Is Ethereum Deflationary? What The Merge Meant for ETH

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The Merge upgrade has made Ethereum deflationary, with a decreasing supply of ETH due to the PoS mechanism and the burning of transaction fees. However, there is currently no guarantee for Ethereum to remain deflationary as a drop in network activity could slow down the burn rate and make the token inflationary again.

On September 15, 2022, Ethereum, the largest smart contract blockchain, transitioned from a proof-of-work (PoW) to a proof-of-stake (PoS) consensus mechanism. The transition has not only made Ethereum more environmentally friendly but has also had a notable impact on its supply dynamics.

According to data from the analytics dashboard ultrasound.money, Ethereum has seen a net reduction in supply since the Merge upgrade. Approximately 889,990 ETH have been minted, while a staggering 1,205,101 Ether have been burned. 

This has resulted in a net supply decrease of 315,110 ETH, equivalent to a reduction of 0.210% in annualized percentage terms. The net supply would have increased by almost 6 million tokens or 3%, had Ethereum operated as a proof-of-work blockchain.

The PoS mechanism requires market participants to hold a minimum amount of Ether to validate transactions and earn rewards. In contrast, the previous PoW setup involved miners solving computational problems in exchange for rewards. 

The transition to PoS has removed a significant portion of the miner supply from the market. Additionally, the PoS mechanism burns a portion of transaction fees, specifically the base fee, which reduces the circulating supply of Ether.

Has Ethereum Become Deflationary After Merge?

Following the Merge upgrade, Ethereum exhibited deflationary behavior, with the supply reaching its peak of nearly 120.534 million ETH three weeks later. The burn rate accelerated in early 2023, decreasing by approximately 276,500 ETH between February 1 and June 8. 

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While the burn rate slowed down in the third quarter, the supply of ETH continued to decrease, reaching a post-merge low of around 120.2 million ETH on August 31. This effectively offsets inflation by 307,370 ETH.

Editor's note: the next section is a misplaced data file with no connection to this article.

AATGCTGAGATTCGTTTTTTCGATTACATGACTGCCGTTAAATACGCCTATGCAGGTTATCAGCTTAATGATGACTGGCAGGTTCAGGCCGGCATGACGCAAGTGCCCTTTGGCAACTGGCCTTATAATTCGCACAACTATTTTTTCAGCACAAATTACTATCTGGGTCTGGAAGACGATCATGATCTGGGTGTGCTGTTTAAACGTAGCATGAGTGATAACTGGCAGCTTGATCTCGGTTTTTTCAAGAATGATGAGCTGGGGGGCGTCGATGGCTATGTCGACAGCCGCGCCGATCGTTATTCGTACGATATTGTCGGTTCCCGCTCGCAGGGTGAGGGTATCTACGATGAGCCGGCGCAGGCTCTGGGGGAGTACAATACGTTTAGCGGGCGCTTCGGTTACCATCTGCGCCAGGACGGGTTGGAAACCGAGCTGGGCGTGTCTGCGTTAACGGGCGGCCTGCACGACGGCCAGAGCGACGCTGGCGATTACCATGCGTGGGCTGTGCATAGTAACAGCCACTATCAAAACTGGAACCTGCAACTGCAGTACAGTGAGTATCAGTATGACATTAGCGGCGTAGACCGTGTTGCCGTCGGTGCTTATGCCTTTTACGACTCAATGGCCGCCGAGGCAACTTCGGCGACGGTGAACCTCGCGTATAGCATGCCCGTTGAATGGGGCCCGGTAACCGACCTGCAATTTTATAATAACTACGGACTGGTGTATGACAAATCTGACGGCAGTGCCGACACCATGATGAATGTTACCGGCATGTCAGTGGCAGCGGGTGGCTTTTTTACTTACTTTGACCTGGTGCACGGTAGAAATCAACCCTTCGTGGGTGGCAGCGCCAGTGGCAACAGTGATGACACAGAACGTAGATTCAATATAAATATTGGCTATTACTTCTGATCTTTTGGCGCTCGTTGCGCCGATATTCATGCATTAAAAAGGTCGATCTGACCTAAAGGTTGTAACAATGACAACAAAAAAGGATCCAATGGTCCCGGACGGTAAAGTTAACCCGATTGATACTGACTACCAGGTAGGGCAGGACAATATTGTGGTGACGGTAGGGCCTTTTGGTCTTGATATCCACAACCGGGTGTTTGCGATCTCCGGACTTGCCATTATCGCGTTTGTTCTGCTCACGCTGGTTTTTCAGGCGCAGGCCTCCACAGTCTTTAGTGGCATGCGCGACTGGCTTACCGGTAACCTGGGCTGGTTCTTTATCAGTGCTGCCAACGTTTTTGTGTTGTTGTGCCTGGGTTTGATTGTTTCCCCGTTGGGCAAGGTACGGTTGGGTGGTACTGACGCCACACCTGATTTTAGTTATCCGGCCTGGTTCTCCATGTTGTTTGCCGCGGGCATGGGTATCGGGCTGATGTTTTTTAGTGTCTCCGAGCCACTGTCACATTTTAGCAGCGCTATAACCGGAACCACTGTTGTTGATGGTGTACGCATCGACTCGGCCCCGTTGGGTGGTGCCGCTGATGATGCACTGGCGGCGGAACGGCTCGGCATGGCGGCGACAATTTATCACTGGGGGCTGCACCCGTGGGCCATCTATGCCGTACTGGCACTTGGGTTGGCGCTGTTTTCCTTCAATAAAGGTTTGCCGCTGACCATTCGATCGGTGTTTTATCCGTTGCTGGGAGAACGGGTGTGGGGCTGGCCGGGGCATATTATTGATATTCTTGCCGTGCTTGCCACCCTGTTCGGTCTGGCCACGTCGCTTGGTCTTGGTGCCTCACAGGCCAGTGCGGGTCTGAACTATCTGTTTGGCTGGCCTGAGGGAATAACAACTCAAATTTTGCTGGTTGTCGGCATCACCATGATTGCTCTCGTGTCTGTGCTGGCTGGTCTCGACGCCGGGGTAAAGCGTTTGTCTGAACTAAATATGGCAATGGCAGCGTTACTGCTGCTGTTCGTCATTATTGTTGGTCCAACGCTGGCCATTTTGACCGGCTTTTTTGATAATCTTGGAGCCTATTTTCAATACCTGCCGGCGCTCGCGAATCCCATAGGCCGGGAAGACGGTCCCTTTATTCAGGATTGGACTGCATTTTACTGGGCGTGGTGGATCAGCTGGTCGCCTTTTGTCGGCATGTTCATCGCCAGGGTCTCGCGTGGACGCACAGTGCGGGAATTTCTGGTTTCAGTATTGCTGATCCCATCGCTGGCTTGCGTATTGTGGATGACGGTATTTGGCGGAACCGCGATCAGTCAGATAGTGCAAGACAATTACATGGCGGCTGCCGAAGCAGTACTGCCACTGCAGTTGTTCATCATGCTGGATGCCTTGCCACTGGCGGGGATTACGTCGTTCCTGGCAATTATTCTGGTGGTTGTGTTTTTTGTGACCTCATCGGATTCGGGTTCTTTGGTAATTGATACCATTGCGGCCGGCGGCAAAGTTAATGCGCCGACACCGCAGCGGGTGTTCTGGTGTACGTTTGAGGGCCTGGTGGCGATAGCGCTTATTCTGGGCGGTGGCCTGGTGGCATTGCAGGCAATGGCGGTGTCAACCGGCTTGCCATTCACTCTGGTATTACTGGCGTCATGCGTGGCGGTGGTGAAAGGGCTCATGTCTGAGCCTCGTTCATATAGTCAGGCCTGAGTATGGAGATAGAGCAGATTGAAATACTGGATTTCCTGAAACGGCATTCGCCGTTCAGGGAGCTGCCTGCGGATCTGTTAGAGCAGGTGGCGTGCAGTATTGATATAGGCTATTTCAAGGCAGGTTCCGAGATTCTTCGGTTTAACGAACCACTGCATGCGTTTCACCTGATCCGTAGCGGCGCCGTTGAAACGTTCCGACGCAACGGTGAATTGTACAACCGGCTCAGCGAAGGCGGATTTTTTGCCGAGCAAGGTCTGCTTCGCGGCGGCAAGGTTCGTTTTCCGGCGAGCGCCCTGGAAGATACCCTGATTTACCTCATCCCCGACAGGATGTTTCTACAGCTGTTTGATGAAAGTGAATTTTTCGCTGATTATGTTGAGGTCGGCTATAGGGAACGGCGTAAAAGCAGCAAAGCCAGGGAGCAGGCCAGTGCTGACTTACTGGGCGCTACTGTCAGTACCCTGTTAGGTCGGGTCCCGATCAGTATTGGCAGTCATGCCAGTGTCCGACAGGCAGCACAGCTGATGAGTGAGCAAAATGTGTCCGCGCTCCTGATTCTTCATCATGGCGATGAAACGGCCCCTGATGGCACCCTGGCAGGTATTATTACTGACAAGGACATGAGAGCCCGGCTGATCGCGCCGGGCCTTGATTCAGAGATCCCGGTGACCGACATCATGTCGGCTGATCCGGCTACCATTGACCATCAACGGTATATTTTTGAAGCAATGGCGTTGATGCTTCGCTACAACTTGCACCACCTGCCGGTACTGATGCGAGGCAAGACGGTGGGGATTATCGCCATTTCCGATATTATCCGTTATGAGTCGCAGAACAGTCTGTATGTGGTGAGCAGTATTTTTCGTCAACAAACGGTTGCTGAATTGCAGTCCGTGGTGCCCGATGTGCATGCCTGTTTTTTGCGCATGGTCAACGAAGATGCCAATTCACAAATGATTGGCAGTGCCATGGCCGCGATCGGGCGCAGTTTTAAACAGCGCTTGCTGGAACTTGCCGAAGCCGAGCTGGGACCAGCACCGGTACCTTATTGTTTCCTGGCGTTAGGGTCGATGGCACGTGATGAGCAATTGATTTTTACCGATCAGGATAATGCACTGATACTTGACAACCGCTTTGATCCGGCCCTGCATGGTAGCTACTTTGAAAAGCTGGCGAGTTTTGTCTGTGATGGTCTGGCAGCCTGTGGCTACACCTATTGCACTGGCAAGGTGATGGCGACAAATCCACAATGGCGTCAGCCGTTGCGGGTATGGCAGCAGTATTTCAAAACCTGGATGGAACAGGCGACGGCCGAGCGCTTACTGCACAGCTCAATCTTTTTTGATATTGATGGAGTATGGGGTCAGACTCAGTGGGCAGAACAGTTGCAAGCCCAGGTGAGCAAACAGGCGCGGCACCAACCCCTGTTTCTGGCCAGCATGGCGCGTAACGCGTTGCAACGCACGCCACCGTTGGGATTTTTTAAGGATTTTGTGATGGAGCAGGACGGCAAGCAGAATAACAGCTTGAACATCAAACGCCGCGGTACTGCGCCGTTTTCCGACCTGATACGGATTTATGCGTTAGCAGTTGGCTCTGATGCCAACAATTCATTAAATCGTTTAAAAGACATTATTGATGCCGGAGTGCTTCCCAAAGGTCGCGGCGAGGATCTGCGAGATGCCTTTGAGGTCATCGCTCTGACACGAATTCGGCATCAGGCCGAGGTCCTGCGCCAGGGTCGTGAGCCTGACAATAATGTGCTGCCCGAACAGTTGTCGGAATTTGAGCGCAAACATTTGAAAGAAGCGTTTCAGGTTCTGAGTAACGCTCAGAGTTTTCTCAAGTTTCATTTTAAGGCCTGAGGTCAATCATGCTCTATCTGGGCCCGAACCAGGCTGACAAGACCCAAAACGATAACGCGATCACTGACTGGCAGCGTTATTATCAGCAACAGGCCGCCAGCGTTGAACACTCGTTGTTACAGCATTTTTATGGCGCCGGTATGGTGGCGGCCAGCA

In September and October, the supply of Ether turned inflationary for the first time in 2023, with approximately 53,700 coins added to the supply. Despite this temporary shift, Ethereum experienced a resurgence in on-chain activity in November, driven by bullish market conditions, leading to a significant acceleration in the burn rate.

Overall, the Merge upgrade has made Ethereum deflationary, with a decreasing supply of ETH due to the PoS mechanism and the burning of transaction fees. However, there is currently no guarantee that Ethereum will remain deflationary, as a drop in network activity could slow down the burn rate and make the token inflationary again. 

The Merge Did Not Lower Gas Fees

While the Merge upgrade made Ethereum more environmentally friendly, it did not lower gas fees directly. Instead, the update created the technical environment necessary for future gas optimizations.

Specifically, activating PoS was the first step toward enabling sharding. This upgrade will allow the network to be split into “shard chains” that share the load of Ethereum, theoretically reducing congestion and increasing transaction throughput. 

Furthermore, there are hopes that the upcoming Ethereum Improvement Proposal (EIP)-4844, also known as “proto-danksharding,” will address the network’s high gas fees. 

EIP-4844 aims to reduce gas fees and increase transaction throughput by introducing data blobs, which efficiently process and store large amounts of data without burdening the Ethereum virtual machine.

The Bottom Line

With the EIP-4844 upgrade expected to go live later this year, gas transactions on Ethereum are poised to become cheaper, which is going to be a win for users across the board.

These developments, coupled with Ethereum’s deflationary supply dynamics, provide an intriguing outlook for the future of the Ethereum network.

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Ruholamin Haqshanas
Cryptocurrency journalist
Ruholamin Haqshanas
Cryptocurrency journalist

Ruholamin is a crypto and financial journalist with over three years of experience. Apart from Techopedia, he has been featured in major news outlets, including Cryptonews, Investing.com, 24/7 Wall St, The Tokenist, Business2Community, and has also worked with some prominent crypto and DeFi projects.  He holds a Bachelor's degree in Mechatronics. Ruholamin enjoys reading about tech developments, writing, and nature-watching